If you’ve never read Homer Kelly’s The Golfing Machine, I have one piece of advice…
Seriously, if you ever want to golf normally, avoid that book like the plague! You don’t need it, you just need golf swing basics. All the other stuff is “Information Overload”.
Since I’m a glutton for punishment- and I hope you are, too- we’re going to take a quick look at what Kelly describes as golf swing basics.
It’s messed up; there are twenty-four (24!!) components that makes up what Kelly describes as the “basics”:
- Grips- basic (proximity of how close the hands are)
- Grips- types
- Strokes- basic (focusing on the target-side arm/elbow)
- Strokes- types and variations
- Plane line
- Plane angle- basic
- Plane angle- variations
- Fix (correcting impact positions)
- Hinge actions (hand manipulation and the clubface)
- Pressure Point combinations (the impact motion)
- Shoulder turn
- Hip turn
- Hip action
- Knee action
- Foot action
- backside (left for RH’s) wrist action
- Lag loading (physics of hitting/swinging)
- Trigger types (what releases the “power package assembly”)
- The Power Package Assembly (the positions selected as best able to supply the impact force as calculated for the situation)
- Power Package loading action
- Power Package delivery path
- Power Package release
Seriously?! What the hell is all this?
One thing he did get right: all the different permutations of this… program… can create multiple ways to swing the club. I just look at them and go:
I’m sure you’ve heard the saying “Every swing is like a thumbprint; we all have one, but no two are alike?”. If you haven’t, well, now you have. But the question remains: do we really need a Master’s Degree to swing a golf club?
There’s no one way to swing a golf club, true, but there are four key areas you should be looking at to get it more or less “in the zone”.
One: The Grip
Hell no, I’m not going into this as deep or complex as Kelly does. However, you do need a solid grip to get the most out of your swing.
There’s no right or wrong way to grip a club. There are some keys you can use:
- Do you have big hands? If so, a Vardon/Overlapping grip may be best.
- Do you have smaller hands? If so, then an Interlocking grip may be best.
The overlap grip is where the pinky of your dominant hand rests between the index and middle fingers of your non-dominant hand. If you’re a righty, that means the pinky of your right hand.
The interlock grip means the pinky of your dominant hand “interlocks” with the index finger of your non-dominant hand.
As far as “strong”, “neutral”, and “weak” are concerned… that’s a matter of preference. Many experts suggest the “strong” grip, where the “V”s made by your thumbs and index fingers point to your rear shoulder.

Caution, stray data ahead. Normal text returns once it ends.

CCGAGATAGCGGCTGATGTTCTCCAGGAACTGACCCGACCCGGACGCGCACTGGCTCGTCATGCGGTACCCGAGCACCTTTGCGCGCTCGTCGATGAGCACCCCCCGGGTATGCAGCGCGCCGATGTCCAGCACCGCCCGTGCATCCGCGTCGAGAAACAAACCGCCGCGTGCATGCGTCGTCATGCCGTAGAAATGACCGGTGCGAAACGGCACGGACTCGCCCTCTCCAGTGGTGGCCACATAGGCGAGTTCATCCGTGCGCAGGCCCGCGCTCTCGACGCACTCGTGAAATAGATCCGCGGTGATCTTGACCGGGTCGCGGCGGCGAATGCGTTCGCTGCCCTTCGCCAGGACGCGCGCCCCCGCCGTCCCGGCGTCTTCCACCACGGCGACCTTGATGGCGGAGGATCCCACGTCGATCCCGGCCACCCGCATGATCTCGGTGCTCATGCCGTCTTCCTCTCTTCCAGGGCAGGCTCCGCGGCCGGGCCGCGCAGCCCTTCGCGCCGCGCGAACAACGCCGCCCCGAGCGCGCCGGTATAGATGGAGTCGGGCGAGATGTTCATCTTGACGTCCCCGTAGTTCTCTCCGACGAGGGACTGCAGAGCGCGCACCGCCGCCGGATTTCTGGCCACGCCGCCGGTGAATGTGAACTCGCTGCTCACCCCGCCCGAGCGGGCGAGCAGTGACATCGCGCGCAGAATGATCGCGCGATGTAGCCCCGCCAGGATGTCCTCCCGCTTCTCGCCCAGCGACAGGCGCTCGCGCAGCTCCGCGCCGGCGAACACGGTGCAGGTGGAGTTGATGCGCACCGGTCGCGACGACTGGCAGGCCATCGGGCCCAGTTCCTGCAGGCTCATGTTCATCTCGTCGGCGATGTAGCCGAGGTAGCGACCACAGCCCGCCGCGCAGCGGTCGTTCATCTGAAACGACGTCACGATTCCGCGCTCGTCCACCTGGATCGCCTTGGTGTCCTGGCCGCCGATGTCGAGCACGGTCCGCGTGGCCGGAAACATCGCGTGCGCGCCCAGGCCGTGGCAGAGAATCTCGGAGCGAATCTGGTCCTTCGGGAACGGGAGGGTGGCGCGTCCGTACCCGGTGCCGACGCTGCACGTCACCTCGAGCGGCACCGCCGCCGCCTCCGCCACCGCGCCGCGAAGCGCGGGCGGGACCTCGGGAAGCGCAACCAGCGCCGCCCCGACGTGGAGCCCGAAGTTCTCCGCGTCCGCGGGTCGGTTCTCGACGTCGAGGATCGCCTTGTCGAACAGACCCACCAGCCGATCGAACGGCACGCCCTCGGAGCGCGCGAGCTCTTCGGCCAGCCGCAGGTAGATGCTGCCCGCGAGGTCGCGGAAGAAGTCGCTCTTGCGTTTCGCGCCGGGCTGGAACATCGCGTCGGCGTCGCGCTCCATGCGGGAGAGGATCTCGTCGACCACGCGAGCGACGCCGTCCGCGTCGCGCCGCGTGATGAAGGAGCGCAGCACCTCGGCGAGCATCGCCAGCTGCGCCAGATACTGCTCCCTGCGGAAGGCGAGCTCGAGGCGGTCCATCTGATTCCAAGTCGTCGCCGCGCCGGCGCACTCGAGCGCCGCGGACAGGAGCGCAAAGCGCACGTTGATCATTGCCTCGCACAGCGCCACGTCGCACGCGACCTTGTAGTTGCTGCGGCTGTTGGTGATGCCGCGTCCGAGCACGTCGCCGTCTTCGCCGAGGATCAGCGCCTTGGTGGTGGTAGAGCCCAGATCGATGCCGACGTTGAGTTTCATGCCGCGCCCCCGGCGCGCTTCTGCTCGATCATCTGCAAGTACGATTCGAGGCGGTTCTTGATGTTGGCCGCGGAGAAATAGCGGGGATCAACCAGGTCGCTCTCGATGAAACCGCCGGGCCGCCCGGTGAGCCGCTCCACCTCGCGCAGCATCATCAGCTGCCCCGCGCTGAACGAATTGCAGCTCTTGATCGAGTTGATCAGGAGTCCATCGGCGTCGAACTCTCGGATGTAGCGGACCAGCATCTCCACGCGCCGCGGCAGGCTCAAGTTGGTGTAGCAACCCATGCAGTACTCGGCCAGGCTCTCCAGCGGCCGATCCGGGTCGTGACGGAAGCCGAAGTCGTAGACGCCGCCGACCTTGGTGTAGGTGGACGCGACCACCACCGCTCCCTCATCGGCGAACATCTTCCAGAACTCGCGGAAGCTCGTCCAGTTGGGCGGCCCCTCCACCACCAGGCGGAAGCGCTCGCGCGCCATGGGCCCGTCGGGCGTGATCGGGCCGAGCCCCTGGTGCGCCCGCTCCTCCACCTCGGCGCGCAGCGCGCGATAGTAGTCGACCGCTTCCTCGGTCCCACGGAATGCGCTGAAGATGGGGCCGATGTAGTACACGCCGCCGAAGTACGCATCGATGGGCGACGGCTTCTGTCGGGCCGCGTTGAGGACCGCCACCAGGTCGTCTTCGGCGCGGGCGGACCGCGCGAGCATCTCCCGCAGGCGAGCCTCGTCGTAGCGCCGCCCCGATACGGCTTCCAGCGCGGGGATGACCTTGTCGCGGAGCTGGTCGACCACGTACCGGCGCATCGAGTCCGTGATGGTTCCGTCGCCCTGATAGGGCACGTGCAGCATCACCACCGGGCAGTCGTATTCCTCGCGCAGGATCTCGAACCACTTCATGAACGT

This may help some golfers square the face at impact, but it isn’t a one-stop fix. You may find that your best grip is a “weak” one, where the “V”s point to the target-side shoulder. Or, if you’re like me, your best grip is “neutral”, where the palms face each other and the “V”s of both hands goes in two different directions.
There’s no right or wrong here, so feel free to experiment!
Two: The Shaft’s Position halfway Down
There’s some people that can play good golf with an outside-in swing, but the majority should be looking more towards the inside-out variety.
Why? The vast majority of us slice. We leave the face open at impact. Couple that with an outside-in swing and it makes it worse.
If we try to get the shaft bisecting out rear bicep on the way down, that will set us up to come in in that ideal inside-out swing path. It looks like this:
Keep in mind that, the longer the club, the more likely it’ll be closer to the elbow. As you can see, this isn’t some set-in-stone rule; if your 8 iron, for example, hovers closer to your shoulder, you’ll be OK.
Three: Impact Position
How you impact the ball goes a long ways towards determining how the ball flies.
My favorite tip, probably ever, I got from Bobby Clampett’s book The Impact Position. He states that to get that penetrating ball flight, you don’t look at the ball. You actually look at a spot 2-4 inches in front of the ball as you make your swing.
What this does is, it makes you hold on to the lag just a little bit longer, creating that “late” release. When you release the club late, good things happen!
It’s casting, or throwing the lag away early, that you want to avoid. Once you’ve cast the club, the shaft’s lost all the energy you’ve stored in it. You lose swing speed. Bad things happen… Use this tip and you’ll get much better results on the course.
Don’t get discouraged if you don’t have that “L” shape (made by the targetside forearm and club) on the way to the top. Some believe that setting it before you get to the top of the backswing is best or easier, but that’s not necessarily true. Some people just don’t have it, but they create it when they transition from the backswing to the downswing. Whatever works best for you!
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Four: Finish In a balanced Position
Seriously, this seems overly simple, but it’s essential to getting the most out of your swing. If you’re swinging to the point you’re falling over, you’re spending energy trying to maintain your balance.
That’s energy that could be used to hit the ball with a faster clubhead speed, which means you’re robbing yourself of potential distance.
You also leave yourself open to hitting the ball all over the club face. Like this:
Anytime you miss the “sweet spot” by even a half an inch, you’re losing out on roughly 6% of your potential distance. You’re also inviting accuracy issues, as well! As you can see from the picture above, every single shot was nowhere near my best effort.